RRising oil prices have given consumers more to worry about than just high gasoline prices. What does soaring oil prices mean for your investment portfolio?

Brent crude oil – the international benchmark for oil prices – and US West Texas Intermediate crude oil futures both hit their highest prices since 2008 on Sunday. The price spike comes as the United States and its allies in Europe consider banning oil imports from Russia, raising concerns over market supply.

Rising energy prices spooked stocks on Monday, with the S&P 500 tumbling nearly 3% as investors worried about what the war in Ukraine could mean for the global economy and inflation.

Investors have experienced volatile financial markets in recent weeks amid the Russia-Ukraine crisis. Between what Russia sanctions could mean for inflation and the Federal Reserve’s reaction to the news, investors have a lot to keep in mind when it comes to what, if anything, to do to protect their wallets.

While rising oil prices are far from the only factor hurting stocks in 2022, here’s what experts say you need to know about the impact the high cost of oil could have on your investment portfolio. investment.

What do high oil prices mean for the stock market?

Rising oil prices can be worrying for markets because it means higher costs for everything from heating and lighting homes to transporting goods.

Now rising oil prices are raising fears of a global recession, said Michael Hewson, chief market analyst at CMC Markets. The Wall Street Journal. “It’s hard to see much in the way of a meaningful stock market rally now amid continued escalation” in Ukraine, he added.

In a recent note to clients, Bespoke Investment Group wrote that there have been recessions following three of the notable commodity price increases in the history of the Bloomberg Commodity Spot Index: recessions beginning in 1973 , 1979 and 2007.

However, it is difficult to know the impact that rising oil prices will have on an investment portfolio because it is difficult to predict the actions that central banks will take, says Melissa Brown, global head of applied research at Qontigo. .

If oil prices continue to rise, central banks could raise interest rates to fight inflation. Then again, much higher oil prices could have a negative impact on the economy, and that could possibly mean that central banks won’t want to raise rates as much, Brown says.

Kathy Bostjancic, chief U.S. economist at Oxford Economics, told Money in late February that her firm no longer expects the Fed to raise rates by 175 basis points for the year, which was their previous estimate.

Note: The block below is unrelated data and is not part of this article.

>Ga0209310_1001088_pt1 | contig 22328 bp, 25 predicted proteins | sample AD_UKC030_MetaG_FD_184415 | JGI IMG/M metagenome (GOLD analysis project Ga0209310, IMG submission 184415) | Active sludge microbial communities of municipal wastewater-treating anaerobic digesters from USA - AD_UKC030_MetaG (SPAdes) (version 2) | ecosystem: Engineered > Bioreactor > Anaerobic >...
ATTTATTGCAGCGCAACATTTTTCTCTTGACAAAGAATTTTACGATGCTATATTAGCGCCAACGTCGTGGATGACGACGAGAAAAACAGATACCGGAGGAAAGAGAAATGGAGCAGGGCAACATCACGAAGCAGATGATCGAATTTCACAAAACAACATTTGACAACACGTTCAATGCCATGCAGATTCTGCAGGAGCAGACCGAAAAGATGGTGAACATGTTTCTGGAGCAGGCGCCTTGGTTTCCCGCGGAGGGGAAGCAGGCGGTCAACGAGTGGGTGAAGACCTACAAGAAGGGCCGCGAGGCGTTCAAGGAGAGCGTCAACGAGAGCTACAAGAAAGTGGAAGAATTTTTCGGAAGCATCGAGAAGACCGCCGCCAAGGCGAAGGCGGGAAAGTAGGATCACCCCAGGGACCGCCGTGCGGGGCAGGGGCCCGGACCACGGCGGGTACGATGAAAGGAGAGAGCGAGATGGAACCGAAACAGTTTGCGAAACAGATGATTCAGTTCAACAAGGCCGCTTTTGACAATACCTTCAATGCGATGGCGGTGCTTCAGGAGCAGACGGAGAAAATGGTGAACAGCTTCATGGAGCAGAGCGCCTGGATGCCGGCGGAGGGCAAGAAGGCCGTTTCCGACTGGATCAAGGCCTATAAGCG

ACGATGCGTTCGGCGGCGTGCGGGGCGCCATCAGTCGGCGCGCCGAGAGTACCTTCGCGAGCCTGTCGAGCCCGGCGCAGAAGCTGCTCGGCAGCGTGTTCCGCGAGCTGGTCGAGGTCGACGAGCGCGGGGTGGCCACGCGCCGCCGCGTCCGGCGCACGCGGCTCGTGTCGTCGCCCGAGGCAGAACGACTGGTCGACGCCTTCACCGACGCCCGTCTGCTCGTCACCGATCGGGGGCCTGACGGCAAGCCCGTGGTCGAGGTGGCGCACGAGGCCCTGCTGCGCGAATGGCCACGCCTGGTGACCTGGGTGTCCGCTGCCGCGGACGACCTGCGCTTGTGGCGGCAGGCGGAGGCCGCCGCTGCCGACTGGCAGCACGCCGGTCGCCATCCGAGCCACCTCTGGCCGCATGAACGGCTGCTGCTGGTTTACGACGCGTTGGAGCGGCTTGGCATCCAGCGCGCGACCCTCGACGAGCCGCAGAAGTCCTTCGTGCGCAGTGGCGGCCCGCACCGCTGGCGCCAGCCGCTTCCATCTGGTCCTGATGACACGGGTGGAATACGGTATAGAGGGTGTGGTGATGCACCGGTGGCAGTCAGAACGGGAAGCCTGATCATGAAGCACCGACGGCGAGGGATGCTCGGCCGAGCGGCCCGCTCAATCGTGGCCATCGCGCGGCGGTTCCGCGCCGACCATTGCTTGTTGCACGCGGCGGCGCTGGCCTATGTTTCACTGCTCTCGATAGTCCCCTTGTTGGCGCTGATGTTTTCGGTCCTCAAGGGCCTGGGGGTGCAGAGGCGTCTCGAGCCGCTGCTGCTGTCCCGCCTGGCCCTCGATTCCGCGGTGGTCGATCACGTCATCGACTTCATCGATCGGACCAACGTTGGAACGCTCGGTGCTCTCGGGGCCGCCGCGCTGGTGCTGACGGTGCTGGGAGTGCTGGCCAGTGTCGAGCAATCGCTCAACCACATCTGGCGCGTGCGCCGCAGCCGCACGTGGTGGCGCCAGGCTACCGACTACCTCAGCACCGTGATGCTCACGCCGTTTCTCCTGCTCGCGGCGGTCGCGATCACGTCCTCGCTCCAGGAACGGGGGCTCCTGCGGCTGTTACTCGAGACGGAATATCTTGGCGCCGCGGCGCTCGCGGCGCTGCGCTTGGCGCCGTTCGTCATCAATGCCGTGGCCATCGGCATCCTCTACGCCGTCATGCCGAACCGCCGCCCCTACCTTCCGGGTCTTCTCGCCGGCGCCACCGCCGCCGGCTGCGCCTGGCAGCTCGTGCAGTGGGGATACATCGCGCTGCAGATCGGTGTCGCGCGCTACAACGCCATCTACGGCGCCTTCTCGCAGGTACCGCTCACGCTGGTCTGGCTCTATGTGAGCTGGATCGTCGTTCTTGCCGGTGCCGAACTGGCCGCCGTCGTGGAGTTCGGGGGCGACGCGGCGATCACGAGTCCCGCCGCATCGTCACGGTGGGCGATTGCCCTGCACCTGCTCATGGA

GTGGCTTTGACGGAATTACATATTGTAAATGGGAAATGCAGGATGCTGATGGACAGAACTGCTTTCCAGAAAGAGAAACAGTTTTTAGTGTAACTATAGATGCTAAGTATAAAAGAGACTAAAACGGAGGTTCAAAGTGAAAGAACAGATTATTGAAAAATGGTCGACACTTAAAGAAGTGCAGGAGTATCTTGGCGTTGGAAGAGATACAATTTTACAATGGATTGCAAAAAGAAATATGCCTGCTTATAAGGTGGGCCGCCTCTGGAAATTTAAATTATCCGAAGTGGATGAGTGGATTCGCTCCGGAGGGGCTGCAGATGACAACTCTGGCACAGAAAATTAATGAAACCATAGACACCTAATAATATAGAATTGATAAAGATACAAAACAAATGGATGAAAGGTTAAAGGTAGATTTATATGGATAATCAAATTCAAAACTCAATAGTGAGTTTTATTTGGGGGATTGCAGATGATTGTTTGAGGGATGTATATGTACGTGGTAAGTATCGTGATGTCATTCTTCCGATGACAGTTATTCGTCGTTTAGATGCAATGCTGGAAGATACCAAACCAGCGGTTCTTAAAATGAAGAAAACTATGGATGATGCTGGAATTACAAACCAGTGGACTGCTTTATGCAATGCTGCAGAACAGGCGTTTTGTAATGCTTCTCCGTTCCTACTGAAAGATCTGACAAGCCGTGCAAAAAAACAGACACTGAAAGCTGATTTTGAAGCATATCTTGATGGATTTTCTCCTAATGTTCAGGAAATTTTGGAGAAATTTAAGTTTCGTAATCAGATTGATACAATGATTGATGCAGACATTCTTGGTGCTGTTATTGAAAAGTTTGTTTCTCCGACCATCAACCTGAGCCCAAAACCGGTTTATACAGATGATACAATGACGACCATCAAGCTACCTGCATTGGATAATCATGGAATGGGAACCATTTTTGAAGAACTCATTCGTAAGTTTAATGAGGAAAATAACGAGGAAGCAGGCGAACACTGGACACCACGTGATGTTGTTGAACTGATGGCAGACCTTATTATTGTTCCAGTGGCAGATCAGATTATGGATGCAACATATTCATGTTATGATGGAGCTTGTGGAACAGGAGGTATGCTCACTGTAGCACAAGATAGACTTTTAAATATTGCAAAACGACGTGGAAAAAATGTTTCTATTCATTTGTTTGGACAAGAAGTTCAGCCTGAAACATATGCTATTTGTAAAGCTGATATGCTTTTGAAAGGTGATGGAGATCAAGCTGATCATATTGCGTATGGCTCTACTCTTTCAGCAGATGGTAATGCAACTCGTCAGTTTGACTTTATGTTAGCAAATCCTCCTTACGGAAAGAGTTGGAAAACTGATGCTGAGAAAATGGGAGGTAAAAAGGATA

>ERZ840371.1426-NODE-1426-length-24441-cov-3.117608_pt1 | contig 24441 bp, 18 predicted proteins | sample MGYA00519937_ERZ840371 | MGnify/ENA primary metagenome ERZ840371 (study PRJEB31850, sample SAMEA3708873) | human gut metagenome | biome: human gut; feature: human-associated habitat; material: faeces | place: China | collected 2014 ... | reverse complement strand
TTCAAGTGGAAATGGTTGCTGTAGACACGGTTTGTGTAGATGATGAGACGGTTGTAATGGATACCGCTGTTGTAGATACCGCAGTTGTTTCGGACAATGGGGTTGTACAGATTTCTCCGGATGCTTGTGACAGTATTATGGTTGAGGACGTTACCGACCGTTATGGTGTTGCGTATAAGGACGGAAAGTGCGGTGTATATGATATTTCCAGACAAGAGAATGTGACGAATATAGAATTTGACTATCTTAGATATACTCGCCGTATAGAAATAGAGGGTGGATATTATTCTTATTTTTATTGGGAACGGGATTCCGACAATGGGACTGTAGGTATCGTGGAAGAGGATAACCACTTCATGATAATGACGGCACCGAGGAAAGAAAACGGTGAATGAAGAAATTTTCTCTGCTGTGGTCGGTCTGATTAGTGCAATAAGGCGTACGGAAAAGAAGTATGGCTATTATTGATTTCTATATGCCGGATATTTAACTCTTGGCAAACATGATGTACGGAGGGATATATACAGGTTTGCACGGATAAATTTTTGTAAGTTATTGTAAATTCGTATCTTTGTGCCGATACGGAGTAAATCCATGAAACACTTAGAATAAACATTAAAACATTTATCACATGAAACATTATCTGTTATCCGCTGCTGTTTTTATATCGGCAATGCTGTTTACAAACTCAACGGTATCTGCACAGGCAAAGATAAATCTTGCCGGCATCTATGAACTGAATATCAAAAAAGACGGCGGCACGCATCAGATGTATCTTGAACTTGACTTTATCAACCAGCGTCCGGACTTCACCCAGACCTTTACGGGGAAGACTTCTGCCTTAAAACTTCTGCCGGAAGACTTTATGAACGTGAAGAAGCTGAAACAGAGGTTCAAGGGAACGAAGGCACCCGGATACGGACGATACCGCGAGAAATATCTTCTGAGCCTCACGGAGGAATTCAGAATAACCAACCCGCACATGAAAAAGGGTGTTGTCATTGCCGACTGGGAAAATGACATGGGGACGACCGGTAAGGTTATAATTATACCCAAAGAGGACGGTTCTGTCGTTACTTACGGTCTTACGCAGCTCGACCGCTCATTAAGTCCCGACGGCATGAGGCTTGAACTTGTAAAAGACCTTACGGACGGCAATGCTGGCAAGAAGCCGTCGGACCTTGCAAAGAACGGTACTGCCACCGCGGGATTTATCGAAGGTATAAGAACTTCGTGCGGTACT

Raising interest rates is a tool the Fed uses to fight inflation. Higher interest rates make it harder for businesses and consumers to borrow, and this limited spending is meant to help keep the prices of goods like food and cars under control. But rising interest rates also tend to crush the prices of financial assets like stocks, which means it can become much more difficult to make money buying and selling stocks.

Another complication is that rising oil prices can also self-correct due to what is known as demand destruction, i.e. when demand falls for a certain commodity, such as oil.

Basically: The higher gas prices go, the less people want to drive, says Sam Stovall, chief investment strategist at CFRA Research. A drop in gas demand would tend to lower prices. But because so many other aspects of our lives are based on fossil fuels, from heating and lighting our homes to transporting the goods and services we buy, Stovall adds, demand is likely to remain high.

While a spike in oil prices has been followed by a recession in the past – and the last time gas prices were this high was during the financial crisis and stock market crash of 2008 – some experts say the United States is unlikely to see the same today, in part because consumers have a lot of money saved and the job market is strong.

What investors should do now

If you have a well-diversified portfolio, your best decision is probably to just sit back, Brown says.

“Things are very changeable, so any changes you make to your portfolio could go in the wrong direction,” she adds.

There are investment strategies you might consider, but it’s wise to exercise caution. If you’re looking to take advantage of the situation by buying energy stocks, it’s important to keep in mind that Stovall says they’re starting to get a bit pricey.

While CFRA maintains an overweight recommendation on the energy sector, the company is becoming more selective about the stocks it actually recommends. (An overweight recommendation indicates that analysts expect the stock or sector to outperform the market in the coming months.) The stocks that CFRA ranked first based on growth at reasonable prices are Ovintiv Inc. ., an oil and gas producer, and Targa Resources Corp., an energy infrastructure company.

Overall, it’s best not to try to time the market. Instead, experts recommend taking this time to ensure your risk tolerance is still in line with your portfolio.

If the current market swings are causing you to lose sleep – perhaps because you have short-term cash needs – then you really need to make sure you’re well positioned to meet those needs, David Sekera, Chief Strategist of the US market at Morningstar, Money previously said.


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